Studies: Cynicism Starts Young and Sarcasm Is Complex
June 1, 2005 — -- Are you the cynical, sarcastic type? Scientists are on to you.
A recent series of studies has gone beyond asking basic questions about the brain, such as how we speak or tell our limbs to move, and is probing more complex areas of cognition. Some researchers now want to know how we understand metaphors, why we "get" sarcasm (or don't), and how soon we become cynical.
A healthy cynic might ask, why spend the time and money to understand all these things in the first place? Besides shedding light on certain diseases, researchers claim it's necessary to understand all functions of the brain -- basic and obscure -- to get a full sense of how our minds work.
"Even though linguists may not study these things, they make up a large part of what it means to be human," said V.S. Ramachandran, a neuroscientist at the University of California at San Diego.
Among the traits thought to be uniquely human is our capacity to be cynical.
Candice Mills, a graduate student in psychology at Yale University, recently surveyed Connecticut schoolchildren ages 6 to 12 to find out how early they learned to process information with a grain of salt.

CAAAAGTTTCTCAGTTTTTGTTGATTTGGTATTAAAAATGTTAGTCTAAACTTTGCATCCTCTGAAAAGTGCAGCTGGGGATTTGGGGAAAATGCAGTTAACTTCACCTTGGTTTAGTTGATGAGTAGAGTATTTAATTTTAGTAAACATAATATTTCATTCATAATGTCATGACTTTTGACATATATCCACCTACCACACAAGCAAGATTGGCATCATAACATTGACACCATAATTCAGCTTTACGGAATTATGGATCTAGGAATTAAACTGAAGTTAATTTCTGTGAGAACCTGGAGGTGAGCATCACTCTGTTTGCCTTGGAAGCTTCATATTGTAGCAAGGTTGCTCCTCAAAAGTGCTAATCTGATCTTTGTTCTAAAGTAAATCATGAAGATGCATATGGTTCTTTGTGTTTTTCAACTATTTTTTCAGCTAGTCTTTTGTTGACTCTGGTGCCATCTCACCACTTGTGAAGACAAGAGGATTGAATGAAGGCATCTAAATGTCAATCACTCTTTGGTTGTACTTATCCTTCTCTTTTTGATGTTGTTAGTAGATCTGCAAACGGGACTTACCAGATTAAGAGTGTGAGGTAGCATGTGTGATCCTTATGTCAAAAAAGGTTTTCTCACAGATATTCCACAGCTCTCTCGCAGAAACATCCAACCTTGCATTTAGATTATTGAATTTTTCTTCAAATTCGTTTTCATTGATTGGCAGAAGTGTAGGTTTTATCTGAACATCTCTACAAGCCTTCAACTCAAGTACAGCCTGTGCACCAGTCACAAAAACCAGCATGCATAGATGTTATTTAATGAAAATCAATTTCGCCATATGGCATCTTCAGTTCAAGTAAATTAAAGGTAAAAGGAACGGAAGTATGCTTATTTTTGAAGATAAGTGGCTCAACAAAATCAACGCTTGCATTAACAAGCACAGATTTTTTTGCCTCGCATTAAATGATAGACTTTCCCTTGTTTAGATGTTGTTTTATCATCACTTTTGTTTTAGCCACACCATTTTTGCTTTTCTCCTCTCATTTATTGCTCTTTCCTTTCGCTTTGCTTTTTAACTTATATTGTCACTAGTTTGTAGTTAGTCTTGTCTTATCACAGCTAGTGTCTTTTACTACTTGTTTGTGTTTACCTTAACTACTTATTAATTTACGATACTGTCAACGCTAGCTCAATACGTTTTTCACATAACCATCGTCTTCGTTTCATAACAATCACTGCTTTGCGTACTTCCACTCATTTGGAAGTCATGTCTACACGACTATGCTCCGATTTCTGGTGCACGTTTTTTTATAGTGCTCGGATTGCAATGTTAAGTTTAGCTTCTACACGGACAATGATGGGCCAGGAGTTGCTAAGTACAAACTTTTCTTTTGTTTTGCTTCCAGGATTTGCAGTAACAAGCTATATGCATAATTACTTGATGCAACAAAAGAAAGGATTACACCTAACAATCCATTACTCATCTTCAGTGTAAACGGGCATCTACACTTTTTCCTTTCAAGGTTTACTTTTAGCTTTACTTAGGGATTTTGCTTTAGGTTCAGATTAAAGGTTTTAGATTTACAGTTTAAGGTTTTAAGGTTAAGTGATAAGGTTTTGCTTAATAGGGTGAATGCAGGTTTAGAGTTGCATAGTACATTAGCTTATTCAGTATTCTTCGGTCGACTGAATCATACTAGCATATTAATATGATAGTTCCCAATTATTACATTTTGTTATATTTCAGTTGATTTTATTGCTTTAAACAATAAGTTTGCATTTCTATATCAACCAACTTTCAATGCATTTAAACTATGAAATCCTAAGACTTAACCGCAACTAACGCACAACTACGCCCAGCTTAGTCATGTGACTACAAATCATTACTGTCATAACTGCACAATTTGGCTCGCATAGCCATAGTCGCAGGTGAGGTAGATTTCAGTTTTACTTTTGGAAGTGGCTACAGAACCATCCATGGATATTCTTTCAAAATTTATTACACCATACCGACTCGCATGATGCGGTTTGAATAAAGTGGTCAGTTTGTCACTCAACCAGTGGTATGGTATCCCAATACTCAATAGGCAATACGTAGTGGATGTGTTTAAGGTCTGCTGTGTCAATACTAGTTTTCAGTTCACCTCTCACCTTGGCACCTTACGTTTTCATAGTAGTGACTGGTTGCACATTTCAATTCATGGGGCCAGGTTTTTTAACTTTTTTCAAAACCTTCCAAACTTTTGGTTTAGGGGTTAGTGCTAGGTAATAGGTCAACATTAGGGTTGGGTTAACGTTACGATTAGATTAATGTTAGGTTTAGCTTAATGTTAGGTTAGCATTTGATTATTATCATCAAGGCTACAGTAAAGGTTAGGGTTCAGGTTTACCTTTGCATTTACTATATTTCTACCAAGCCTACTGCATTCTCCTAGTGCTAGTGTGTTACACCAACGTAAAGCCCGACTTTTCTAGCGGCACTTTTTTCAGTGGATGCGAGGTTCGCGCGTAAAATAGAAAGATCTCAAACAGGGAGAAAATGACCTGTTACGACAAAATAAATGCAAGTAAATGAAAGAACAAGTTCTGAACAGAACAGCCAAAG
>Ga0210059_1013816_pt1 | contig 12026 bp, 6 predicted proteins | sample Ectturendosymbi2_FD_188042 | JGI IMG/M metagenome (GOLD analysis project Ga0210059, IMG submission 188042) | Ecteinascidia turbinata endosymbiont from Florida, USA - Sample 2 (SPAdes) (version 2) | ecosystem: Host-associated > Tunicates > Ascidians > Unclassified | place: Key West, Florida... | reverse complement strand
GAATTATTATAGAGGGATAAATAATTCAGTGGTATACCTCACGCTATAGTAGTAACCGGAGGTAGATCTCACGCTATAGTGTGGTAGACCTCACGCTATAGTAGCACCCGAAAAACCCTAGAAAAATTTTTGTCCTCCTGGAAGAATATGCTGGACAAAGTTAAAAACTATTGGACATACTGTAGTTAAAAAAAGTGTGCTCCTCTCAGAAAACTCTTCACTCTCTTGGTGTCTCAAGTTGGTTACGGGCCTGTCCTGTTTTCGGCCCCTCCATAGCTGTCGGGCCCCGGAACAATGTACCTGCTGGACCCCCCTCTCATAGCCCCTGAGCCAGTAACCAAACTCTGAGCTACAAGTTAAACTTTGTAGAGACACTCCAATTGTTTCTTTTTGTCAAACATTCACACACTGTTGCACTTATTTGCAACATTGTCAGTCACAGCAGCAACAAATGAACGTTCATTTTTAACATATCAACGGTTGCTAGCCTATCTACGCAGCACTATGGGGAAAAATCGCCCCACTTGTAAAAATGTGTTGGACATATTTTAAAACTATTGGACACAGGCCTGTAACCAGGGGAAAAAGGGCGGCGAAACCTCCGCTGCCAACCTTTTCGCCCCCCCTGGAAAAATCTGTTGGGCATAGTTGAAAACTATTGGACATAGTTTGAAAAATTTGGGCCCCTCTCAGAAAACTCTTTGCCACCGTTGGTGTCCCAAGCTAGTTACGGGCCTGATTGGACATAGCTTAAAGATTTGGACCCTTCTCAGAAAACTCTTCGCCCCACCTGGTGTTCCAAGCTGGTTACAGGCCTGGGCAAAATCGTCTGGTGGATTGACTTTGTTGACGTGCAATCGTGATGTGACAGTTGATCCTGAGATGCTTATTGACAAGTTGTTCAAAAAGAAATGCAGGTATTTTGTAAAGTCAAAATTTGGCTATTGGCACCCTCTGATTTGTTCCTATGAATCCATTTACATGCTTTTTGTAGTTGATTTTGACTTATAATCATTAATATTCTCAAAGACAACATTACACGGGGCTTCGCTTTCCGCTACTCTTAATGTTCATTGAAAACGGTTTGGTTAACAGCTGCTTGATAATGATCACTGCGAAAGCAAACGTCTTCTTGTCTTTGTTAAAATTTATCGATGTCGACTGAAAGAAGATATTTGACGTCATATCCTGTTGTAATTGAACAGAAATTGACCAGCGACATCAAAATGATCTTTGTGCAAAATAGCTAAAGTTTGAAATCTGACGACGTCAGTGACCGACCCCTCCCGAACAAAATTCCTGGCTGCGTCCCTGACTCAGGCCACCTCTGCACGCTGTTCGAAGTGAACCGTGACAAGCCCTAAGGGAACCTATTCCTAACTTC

"We tend to think of children as being extremely gullible -- that they believe everything they hear," said Mills who recently earned her doctorate at Yale. "We wanted to see how true that was."
True to predictions, children younger than 8 years old in the survey proved to be fairly gullible. But, to their surprise, 8- to 12-year-olds turned out to be a very cynical bunch.
When told stories about competitors running or swimming in a close race and then saying they had won, the children were asked if they thought the characters were lying. Those between 8 and 12 years old doubted the competitors had actually won the race. What's more, when asked why characters might say they had won if they hadn't, the children didn't cut the characters any slack -- they said the characters were flat-out lying.
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